Institute of Urban Homesteading
April 2014

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Happy Spring!
Another round of rains has washed winter from the corners of our eyes and bolted the garden into vibrant spring greens with floral accents. Like all good gardeners IUH is planting seeds and the harvest we want to reap is a wiser, more reliant citizenry. We have a fine year of classes and events planned for you. This is a big newsletter--one of our most important for the year. If you only read one--read this one! And if you like this newsletter, please forward to a friend. Your recommendation is our best promotion. Hope to see you April 8th for our Spring Kick-Off!

green with a splash of color


Spring Kick-Off!
Movie Night & Urban Ag Social @ The New Parkway
Tuesday April 8 Doors at 6--come socialize! Movie at 7
4274 24th St Oakland

Movie: Grlowing Cities

Watch the Trailer

Door prizes!
Report Back from the Oakland Food Policy Council!
Jam Tasting & Jam Swap 1 bring a jar to taste and a jar to trade!
PLUS Q & A with Dan Susman, Filmmaker

Join the Institute of Urban Homesteading as we kick-off of our eighth year of programming with a celebration of the rise of urban agriculture.
Doors open at 6--come early to eat, chat, chill and taste jam.
Co-Sponsored By: The Living Seed Company, Transition Town Albany, Planting Justice, Oakland Food Policy Council, East Bay Urban Agricultural Alliance

Invite Friends on Facebook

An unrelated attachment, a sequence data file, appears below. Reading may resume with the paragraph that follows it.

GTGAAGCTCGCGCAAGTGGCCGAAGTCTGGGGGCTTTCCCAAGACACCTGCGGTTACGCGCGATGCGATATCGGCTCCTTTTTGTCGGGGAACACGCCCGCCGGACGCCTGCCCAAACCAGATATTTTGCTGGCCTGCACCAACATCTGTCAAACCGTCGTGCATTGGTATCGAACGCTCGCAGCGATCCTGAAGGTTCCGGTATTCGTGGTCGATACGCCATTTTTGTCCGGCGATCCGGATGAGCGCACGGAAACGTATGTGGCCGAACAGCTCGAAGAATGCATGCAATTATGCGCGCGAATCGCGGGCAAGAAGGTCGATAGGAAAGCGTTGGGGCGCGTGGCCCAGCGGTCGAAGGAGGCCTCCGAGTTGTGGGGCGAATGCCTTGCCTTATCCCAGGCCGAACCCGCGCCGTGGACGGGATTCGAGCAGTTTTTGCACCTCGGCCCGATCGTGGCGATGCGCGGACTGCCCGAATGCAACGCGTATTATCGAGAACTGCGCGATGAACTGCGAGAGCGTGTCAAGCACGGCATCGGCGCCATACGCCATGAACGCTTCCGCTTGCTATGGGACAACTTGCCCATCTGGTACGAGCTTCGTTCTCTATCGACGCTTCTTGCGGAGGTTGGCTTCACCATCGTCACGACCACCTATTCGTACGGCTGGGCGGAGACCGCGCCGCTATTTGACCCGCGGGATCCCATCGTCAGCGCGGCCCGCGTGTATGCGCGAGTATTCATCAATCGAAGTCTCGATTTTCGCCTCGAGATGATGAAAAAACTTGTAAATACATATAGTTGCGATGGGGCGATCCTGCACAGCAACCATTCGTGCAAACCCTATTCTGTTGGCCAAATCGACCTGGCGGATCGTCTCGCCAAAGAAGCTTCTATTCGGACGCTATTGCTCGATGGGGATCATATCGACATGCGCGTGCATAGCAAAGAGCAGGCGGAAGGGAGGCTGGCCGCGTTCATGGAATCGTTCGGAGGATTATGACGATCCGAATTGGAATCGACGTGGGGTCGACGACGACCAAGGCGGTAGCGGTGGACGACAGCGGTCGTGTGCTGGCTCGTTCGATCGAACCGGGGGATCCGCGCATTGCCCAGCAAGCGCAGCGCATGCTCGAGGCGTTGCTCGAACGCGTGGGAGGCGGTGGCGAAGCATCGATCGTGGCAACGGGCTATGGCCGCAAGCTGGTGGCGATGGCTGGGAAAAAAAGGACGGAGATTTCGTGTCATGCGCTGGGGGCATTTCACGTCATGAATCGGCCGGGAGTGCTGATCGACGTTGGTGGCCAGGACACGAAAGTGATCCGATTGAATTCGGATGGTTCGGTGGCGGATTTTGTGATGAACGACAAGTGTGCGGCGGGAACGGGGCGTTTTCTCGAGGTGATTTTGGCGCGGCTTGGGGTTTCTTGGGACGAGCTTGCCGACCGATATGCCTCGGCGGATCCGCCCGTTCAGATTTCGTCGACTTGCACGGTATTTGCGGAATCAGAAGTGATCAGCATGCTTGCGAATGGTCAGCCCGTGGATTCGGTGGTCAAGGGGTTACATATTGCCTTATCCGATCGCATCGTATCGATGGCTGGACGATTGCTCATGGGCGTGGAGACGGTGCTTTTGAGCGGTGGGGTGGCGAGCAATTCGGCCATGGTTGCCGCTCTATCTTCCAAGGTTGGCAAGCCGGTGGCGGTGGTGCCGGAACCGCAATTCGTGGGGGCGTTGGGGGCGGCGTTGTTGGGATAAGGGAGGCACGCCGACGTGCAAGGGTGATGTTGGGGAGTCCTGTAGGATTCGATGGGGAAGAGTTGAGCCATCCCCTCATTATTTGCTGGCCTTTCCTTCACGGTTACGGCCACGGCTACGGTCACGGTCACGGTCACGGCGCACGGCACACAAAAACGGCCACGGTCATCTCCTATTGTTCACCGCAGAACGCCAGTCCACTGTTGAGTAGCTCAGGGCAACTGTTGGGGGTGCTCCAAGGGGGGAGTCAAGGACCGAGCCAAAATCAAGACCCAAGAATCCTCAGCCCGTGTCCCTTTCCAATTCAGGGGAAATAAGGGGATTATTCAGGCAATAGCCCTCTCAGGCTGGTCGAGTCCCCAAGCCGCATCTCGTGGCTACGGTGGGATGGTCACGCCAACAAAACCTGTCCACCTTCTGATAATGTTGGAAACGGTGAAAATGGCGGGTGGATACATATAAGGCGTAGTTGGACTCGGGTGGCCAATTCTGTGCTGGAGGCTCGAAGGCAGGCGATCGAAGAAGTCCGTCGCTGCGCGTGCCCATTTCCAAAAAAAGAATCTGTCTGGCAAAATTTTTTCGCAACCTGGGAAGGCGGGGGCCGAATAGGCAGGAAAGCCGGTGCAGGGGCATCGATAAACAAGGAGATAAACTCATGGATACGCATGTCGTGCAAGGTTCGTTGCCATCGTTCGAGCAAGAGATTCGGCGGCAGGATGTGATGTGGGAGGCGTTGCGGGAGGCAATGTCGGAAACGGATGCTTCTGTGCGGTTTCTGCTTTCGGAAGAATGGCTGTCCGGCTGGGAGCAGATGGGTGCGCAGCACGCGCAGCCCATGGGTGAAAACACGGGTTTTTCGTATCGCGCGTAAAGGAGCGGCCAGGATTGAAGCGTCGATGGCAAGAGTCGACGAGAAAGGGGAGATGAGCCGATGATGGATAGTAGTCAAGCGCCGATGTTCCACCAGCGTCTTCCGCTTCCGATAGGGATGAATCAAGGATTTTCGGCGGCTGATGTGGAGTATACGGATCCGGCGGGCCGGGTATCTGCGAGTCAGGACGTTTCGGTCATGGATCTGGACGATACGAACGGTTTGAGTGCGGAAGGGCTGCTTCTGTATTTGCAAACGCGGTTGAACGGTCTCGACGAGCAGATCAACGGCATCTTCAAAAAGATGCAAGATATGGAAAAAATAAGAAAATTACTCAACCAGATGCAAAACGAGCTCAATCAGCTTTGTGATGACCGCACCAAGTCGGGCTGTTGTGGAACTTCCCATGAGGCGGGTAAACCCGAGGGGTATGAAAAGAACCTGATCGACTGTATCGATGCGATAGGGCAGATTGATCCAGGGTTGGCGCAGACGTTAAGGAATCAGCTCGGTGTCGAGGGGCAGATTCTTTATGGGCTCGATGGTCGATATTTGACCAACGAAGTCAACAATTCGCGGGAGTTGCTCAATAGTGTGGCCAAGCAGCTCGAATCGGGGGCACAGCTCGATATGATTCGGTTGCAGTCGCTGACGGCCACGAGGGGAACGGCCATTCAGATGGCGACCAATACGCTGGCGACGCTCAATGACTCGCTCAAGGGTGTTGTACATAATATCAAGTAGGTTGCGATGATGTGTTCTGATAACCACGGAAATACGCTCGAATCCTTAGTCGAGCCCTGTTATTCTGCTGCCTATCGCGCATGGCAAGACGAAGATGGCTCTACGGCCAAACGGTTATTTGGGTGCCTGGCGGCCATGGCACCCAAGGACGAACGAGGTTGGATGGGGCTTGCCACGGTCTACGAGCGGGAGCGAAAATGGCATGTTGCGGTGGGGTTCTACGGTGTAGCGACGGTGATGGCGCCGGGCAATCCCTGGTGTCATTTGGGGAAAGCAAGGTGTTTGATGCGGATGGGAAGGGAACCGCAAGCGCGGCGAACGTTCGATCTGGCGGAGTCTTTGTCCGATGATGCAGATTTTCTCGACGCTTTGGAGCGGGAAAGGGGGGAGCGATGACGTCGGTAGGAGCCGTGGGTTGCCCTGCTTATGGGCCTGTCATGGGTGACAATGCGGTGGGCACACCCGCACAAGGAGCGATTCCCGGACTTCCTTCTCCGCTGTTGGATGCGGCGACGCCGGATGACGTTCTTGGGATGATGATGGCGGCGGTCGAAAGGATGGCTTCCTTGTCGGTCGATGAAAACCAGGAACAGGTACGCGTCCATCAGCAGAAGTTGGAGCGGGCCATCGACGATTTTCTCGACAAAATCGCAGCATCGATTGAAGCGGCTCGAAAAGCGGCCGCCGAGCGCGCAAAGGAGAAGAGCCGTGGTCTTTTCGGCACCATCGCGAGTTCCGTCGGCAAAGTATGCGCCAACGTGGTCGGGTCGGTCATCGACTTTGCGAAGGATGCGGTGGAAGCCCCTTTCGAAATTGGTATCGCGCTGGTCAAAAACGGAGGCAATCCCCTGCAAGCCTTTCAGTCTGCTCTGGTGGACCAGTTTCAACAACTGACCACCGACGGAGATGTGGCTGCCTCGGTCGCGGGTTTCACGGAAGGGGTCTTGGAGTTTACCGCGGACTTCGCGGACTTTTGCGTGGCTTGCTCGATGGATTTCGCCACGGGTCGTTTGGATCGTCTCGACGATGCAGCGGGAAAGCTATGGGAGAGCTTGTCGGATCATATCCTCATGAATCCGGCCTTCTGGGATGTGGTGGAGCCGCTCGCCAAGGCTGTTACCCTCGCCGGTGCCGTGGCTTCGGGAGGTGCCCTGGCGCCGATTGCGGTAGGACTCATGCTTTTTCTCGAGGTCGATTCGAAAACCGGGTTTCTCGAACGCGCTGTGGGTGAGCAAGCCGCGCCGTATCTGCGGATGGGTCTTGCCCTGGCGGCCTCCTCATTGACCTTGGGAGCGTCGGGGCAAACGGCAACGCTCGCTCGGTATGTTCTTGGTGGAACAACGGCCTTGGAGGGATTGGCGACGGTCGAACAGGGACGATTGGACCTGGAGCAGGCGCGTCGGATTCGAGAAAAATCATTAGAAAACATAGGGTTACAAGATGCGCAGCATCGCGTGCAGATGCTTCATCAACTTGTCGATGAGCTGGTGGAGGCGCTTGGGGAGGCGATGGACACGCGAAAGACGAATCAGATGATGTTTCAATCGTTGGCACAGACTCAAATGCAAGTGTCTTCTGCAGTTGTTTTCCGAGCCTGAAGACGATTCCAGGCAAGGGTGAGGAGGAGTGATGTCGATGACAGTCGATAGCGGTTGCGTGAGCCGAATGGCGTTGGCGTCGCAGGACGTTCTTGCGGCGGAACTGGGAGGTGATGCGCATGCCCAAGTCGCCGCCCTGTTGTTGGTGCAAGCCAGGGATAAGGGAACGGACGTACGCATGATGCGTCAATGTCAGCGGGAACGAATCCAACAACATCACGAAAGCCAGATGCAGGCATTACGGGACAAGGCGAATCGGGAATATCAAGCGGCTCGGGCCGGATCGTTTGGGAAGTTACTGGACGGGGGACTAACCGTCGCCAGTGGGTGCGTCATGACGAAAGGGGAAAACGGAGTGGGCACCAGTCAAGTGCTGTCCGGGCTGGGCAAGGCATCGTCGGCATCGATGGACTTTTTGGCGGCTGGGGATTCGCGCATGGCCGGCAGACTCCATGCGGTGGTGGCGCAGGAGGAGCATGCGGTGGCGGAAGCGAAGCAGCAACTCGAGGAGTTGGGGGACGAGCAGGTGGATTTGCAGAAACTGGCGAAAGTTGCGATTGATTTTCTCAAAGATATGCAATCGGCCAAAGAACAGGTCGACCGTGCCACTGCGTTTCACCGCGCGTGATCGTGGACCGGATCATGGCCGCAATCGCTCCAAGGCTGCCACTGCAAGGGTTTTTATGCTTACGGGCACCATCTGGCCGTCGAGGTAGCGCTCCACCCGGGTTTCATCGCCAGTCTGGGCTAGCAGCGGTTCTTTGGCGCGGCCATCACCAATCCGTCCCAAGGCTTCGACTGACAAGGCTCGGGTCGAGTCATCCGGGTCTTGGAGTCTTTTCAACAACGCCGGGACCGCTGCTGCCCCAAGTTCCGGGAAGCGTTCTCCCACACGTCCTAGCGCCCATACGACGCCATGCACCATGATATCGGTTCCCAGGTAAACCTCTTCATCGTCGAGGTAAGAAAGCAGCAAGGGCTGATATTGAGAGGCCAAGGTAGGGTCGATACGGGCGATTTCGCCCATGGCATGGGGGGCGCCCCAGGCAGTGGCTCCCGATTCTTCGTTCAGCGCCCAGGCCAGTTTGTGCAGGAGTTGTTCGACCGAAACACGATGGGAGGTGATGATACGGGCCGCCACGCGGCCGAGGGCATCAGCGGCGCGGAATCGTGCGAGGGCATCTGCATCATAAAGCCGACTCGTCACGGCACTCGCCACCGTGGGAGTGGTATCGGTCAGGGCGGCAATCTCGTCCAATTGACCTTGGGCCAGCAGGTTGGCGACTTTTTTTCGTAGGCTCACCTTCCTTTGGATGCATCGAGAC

Purchase Tickets

Community Design Clinic #1 Urban Gardening
Join us for community style learning. These donation based evening gatherings are meant as a place to share information and build community. Facilitated by a team of IUH instructors we'll share our successes and challenges around some of the major areas of homesteading. The first gathering on April will focus on gardening and garden design. We'll talk about a range of gardening topics based on interest: soil preparation, composting, seed starting, crop rotation, best varieties for our climate, gardening on the cheap,garden design, irrigation, dry farming and much much more! IUH faculty Ruby Blume (Beegrrl Gardens) and Maya Blow (SoulFlower Farm). Register online to receive the address and pay at the door. $5-20 suggested, No One Turned Away.

Berkeley Oakland Farm Tour Sites Announced & Tickets on Sale
This years tour is going to be the best ever! Spanning South Berkeley to East Oakland sites feature chickens, goats, greywater & rainwater catchment, ducks, veggie gardens, mushroom beds, aquaponics, and gardens from tiny to substantial. All new sites (plus one that hasn't been seen since the first year). We are still working on gathering sites for the Vallejo tour. Visit our events page to see the list of sites and how to buy tickets The farm tour raffle is on, but Brown Paper tickets won't let us talk about it on their event page--so read about it on our site before purchasing!